Achilles surveyed the battlefield. He was covered in dirt, sweat and blood. He and his men had won the day but this moment of rest wouldn’t last long. Many of the soldiers were wounded and he would most likely need them again before morning. He sheathed his kopis sword and held his hoplon above his head to shade his eyes from the Mediterranean sun. He barely make out the the white blooms growing on the edge of grass. His men looked on as he waded into the grass and plucked a few fern-like leaves from the woody stalk and crushed them between his thumb and forefinger. He held the freshly formed pulp up to his nose just like Chiron taught him. The aromatic oils even smelled like medicine. He called one of the warriors to his side and applied the pulp to the man’s wounded hand. Almost imeadiatly the blood clotted and the bleeding stopped. The plant was powerful medicine indeed. One day soon it would even heal the most famous wound in Greek history, Achilles’ own heel.
I may have taken a little bit of a creative license with Greek history in the story above. But when I saw the yarrow growing in the ditch near the old pasture I knew that I had to include it Forage Friday. Typically when you think about foraging you think about exotic wildcrafted herbs and spices. Or sweet berries and fruits that are gathered in buckets and baked into all manor of goodies. But tonight I wanted to introduce you to some wilderness first aid. Tonight’s plant is yarrow.
Yarrow gets it’s scientific name from it’s association with the Greek hero Achilles. The genus Achillea is found pretty much worldwide and it’s one of those special plants that needs to be treated with respect. I have successfully used it myself but with some caution. ⚠️ As I have stated in previous Forage Friday posts anybody can have an adverse reaction to any plant at any time. ⚠️ In Peterson’s Field Guide James A Duke states that yarrow has over 100 biologically active compounds. And while some traditional uses are internal I’m just not comfortable discussing internal uses. One of the reasons why is that some strains of yarrow contain dangerous alkaloids. Yarrow also has a tendency to retain contamination from the soil it grows in and so the history of the land is an important consideration. Overuse of yarrow is known to cause an allergic reaction to sunlight so it’s recommend that even external use is short term. With that in mind let’s take a look at the uses.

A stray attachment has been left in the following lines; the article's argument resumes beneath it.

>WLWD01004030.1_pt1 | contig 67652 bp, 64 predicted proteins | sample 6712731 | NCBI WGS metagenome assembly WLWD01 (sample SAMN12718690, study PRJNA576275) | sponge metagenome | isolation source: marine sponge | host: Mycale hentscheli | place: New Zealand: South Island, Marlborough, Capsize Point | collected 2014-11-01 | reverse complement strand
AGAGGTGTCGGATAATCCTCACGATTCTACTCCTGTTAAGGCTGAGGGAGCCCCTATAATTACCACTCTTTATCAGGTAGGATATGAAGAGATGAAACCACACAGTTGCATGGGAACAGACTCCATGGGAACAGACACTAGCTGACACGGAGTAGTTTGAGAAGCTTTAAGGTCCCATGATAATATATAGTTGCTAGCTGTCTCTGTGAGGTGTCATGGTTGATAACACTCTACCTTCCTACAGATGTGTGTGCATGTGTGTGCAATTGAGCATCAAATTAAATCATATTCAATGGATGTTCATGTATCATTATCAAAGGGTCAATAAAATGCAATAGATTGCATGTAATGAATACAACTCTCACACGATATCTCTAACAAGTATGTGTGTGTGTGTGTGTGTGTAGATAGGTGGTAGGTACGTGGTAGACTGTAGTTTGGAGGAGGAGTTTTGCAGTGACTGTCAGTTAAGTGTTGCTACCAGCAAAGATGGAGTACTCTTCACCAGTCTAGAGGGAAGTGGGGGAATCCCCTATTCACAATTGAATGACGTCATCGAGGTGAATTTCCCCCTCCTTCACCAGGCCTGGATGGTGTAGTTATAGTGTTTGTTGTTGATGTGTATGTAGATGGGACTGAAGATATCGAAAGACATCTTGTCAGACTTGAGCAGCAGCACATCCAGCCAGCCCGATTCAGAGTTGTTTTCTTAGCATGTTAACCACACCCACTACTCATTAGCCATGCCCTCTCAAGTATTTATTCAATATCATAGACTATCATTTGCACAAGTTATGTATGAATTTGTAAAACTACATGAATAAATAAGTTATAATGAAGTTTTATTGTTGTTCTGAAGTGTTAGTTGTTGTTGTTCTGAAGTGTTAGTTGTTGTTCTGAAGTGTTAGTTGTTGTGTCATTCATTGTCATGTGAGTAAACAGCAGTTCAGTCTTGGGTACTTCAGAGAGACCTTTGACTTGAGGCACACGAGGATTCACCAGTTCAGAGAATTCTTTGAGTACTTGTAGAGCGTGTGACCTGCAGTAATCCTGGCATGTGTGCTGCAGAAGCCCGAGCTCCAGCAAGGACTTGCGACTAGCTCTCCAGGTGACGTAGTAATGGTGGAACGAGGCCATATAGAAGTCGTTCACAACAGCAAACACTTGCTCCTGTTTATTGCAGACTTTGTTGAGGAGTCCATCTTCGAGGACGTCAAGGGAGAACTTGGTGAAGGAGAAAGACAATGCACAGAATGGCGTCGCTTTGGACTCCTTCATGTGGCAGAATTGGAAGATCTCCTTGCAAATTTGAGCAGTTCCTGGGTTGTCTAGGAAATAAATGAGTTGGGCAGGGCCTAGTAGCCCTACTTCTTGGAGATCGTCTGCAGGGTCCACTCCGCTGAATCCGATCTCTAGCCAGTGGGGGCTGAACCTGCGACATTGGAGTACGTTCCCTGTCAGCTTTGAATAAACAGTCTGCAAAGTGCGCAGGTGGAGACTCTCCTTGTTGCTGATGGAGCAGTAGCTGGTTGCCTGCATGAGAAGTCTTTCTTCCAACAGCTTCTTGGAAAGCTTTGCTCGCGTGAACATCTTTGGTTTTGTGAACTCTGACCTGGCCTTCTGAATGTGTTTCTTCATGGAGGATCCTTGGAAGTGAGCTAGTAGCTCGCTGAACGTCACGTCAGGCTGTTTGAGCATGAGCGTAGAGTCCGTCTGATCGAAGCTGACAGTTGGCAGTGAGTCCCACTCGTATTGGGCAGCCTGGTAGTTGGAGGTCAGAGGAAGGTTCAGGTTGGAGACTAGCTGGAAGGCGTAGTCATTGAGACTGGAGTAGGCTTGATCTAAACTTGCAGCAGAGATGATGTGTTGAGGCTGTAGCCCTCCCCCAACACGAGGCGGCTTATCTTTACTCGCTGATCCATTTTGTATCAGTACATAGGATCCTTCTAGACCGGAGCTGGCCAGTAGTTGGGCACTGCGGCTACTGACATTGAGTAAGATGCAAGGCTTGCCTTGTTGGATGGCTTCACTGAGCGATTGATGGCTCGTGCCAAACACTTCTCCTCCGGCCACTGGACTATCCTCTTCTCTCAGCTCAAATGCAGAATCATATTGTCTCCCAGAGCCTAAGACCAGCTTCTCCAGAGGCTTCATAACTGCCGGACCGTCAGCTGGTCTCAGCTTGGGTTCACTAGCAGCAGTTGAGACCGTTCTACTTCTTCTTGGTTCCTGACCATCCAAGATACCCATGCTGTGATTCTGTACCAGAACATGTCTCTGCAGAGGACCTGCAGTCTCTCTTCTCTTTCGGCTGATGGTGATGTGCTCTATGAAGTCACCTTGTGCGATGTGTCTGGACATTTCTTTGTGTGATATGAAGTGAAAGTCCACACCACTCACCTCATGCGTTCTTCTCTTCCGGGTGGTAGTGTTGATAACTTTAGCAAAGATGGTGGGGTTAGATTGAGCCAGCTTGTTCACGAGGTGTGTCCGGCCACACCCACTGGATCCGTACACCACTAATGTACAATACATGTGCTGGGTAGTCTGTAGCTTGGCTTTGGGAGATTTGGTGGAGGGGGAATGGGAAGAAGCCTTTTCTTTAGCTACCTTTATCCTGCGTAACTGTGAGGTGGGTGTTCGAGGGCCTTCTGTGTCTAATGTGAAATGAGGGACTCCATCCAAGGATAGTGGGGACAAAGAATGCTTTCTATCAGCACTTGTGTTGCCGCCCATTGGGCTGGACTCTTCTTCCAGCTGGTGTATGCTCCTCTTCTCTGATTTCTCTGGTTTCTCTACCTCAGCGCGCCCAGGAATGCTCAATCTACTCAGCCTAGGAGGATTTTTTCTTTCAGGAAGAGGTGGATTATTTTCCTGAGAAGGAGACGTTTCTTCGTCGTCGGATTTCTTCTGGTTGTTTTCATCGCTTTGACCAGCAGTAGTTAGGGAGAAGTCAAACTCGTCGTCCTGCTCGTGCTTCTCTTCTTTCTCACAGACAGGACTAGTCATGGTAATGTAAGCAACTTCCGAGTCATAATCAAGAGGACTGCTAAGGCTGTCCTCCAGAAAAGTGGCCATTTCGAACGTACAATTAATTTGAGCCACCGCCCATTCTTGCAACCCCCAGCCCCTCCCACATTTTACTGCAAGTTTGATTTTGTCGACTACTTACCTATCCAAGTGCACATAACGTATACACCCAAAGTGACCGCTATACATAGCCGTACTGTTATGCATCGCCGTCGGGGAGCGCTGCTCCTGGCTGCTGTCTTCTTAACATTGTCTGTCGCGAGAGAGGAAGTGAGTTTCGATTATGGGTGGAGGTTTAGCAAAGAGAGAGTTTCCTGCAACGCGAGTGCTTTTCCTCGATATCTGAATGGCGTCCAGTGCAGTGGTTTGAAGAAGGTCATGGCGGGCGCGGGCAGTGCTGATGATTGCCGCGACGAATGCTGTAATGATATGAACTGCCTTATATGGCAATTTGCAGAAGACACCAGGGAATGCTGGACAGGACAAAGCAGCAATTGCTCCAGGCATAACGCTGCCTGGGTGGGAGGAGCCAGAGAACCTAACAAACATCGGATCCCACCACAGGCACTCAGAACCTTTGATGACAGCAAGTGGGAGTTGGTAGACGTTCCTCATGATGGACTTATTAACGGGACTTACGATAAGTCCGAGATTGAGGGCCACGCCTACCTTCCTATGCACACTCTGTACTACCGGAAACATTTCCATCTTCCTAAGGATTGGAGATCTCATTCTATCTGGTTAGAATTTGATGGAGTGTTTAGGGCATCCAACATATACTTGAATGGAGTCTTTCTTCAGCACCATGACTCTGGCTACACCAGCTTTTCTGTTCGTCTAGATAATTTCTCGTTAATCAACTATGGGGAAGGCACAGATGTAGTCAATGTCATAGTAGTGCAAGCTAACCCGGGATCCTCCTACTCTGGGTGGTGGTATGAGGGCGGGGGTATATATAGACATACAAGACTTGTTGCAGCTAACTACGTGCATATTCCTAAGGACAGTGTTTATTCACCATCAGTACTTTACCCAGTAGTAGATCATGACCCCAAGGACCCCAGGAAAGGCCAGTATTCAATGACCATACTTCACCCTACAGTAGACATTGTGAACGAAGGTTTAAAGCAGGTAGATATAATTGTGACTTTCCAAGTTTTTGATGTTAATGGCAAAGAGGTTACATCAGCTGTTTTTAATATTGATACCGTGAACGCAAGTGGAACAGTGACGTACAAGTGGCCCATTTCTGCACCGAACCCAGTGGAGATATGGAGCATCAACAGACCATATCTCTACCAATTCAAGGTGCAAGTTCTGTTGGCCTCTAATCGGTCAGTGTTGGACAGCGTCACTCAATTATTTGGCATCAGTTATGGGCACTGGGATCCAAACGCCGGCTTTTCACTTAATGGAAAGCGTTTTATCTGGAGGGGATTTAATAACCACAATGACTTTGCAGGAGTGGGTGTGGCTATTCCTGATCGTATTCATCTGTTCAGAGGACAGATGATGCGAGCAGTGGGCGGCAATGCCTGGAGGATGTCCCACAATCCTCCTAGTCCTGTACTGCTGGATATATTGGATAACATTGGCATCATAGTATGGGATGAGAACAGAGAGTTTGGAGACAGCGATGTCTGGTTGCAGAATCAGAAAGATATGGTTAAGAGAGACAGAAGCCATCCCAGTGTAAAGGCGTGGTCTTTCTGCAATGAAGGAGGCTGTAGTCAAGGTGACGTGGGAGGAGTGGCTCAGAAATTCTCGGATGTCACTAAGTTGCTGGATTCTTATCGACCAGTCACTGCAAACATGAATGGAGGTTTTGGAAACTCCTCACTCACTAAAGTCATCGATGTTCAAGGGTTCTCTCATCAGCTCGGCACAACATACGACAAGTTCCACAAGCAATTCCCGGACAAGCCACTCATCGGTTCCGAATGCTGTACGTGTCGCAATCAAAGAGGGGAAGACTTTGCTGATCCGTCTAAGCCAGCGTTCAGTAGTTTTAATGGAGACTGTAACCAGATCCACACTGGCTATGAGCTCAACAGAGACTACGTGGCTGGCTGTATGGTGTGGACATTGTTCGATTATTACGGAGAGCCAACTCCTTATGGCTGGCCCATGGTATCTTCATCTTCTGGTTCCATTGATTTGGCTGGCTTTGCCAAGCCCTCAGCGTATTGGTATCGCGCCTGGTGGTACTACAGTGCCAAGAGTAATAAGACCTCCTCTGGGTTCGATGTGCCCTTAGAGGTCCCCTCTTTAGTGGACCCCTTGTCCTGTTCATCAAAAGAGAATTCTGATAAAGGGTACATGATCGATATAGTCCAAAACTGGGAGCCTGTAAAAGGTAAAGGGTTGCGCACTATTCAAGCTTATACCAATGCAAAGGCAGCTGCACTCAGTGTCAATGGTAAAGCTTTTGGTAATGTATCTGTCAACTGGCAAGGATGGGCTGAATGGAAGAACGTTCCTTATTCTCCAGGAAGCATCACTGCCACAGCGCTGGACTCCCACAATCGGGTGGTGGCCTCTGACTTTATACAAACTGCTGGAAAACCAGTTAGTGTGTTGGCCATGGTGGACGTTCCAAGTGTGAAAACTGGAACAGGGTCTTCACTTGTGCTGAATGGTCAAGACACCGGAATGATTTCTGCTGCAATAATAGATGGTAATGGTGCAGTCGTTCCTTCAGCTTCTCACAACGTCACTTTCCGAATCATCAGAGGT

As stated in the story above yarrow is probably best known as a clotting agent. The last time collected it I hung it upside down in a cool dry place out of the direct sun and waited for the fern-like leaves to become dry and brittle. Then simply stripped them from the simi-woody stalk and crushed them into a powder by rubbing them between two spoons over a bowl. The resulting powder can be sprinkled into minor nicks and scrapes to control bleeding. Adding other plants like plantain (plantago spp. Not the banana like fruit ) will have synergistic effect that is said to help prevent an infection.
I’ve not tried to use the stem for starting a friction fire yet but my instincts say that it’s worth a try.
I don’t really remember where but I do remember reading somewhere that a few leaves added to the compost pile helps speed up the composting process.
One last word of caution. Yarrow is one of those plants that really resembles poison hemlock so if you think that you’re interested in exploring it further please do plenty of research on both plants so that you recognize the difference.
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